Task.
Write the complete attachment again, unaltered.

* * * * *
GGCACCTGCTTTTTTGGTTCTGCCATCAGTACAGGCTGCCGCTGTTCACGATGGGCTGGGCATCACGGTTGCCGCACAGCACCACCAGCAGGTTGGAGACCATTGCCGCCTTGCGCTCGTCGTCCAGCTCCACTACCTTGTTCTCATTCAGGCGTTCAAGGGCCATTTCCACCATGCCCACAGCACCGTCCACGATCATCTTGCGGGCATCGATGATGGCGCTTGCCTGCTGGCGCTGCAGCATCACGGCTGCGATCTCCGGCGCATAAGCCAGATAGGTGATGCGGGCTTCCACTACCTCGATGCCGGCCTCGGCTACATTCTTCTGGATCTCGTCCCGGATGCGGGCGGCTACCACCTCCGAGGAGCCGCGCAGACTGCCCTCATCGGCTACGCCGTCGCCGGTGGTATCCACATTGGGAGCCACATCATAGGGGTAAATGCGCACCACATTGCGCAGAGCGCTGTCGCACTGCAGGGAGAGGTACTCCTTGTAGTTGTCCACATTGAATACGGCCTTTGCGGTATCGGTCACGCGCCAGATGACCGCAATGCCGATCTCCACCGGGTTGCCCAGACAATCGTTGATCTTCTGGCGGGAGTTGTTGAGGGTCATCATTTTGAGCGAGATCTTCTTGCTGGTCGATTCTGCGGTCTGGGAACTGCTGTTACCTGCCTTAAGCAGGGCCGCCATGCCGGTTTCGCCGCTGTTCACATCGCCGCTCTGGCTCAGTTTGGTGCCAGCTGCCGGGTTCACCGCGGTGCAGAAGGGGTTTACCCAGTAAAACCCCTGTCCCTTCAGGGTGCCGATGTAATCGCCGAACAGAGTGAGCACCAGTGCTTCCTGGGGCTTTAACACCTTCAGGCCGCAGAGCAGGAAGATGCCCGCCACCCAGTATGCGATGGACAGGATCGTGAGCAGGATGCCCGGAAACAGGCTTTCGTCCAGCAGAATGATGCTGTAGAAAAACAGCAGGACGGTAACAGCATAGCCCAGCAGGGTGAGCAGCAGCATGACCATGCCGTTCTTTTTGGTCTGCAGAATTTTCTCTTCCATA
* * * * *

GGCACCTGCTTTTTTGGTTCTGCCATCAGTACAGGCTGCCGCTGTTCACGATGGGCTGGGCATCACGGTTGCCGCACAGCACCACCAGCAGGTTGGAGACCATTGCCGCCTTGCGCTCGTCGTCCAGCTCCACTACCTTGTTCTCATTCAGGCGTTCAAGGGCCATTTCCACCATGCCCACAGCACCGTCCACGATCATCTTGCGGGCATCGATGATGGCGCTTGCCTGCTGGCGCTGCAGCATCACGGCTGCGATCTCCGGCGCATAAGCCAGATAGGTGATGCGGGCTTCCACTACCTCGATGCCGGCCTCGGCTACATTCTTCTGGATCTCGTCCCGGATGCGGGCGGCTACCACCTCCGAGGAGCCGCGCAGACTGCCCTCATCGGCTACGCCGTCGCCGGTGGTATCCACATTGGGAGCCACATCATAGGGGTAAATGCGCACCACATTGCGCAGAGCGCTGTCGCACTGCAGGGAGAGGTACTCCTTGTAGTTGTCCACATTGAATACGGCCTTTGCGGTATCGGTCACGCGCCAGATGACCGCAATGCCGATCTCCACCGGGTTGCCCAGACAATCGTTGATCTTCTGGCGGGAGTTGTTGAGGGTCATCATTTTGAGCGAGATCTTCTTGCTGGTCGATTCTGCGGTCTGGGAACTGCTGTTACCTGCCTTAAGCAGGGCCGCCATGCCGGTTTCGCCGCTGTTCACATCGCCGCTCTGGCTCAGTTTGGTGCCAGCTGCCGGGTTCACCGCGGTGCAGAAGGGGTTTACCCAGTAAAACCCCTGTCCCTTCAGGGTGCCGATGTAATCGCCGAACAGAGTGAGCACCAGTGCTTCCTGGGGCTTTAACACCTTCAGGCCGCAGAGCAGGAAGATGCCCGCCACCCAGTATGCGATGGACAGGATCGTGAGCAGGATGCCCGGAAACAGGCTTTCGTCCAGCAGAATGATGCTGTAGAAAAACAGCAGGACGGTAACAGCATAGCCCAGCAGGGTGAGCAGCAGCATGACCATGCCGTTCTTTTTGGTCTGCAGAATTTTCTCTTCCATA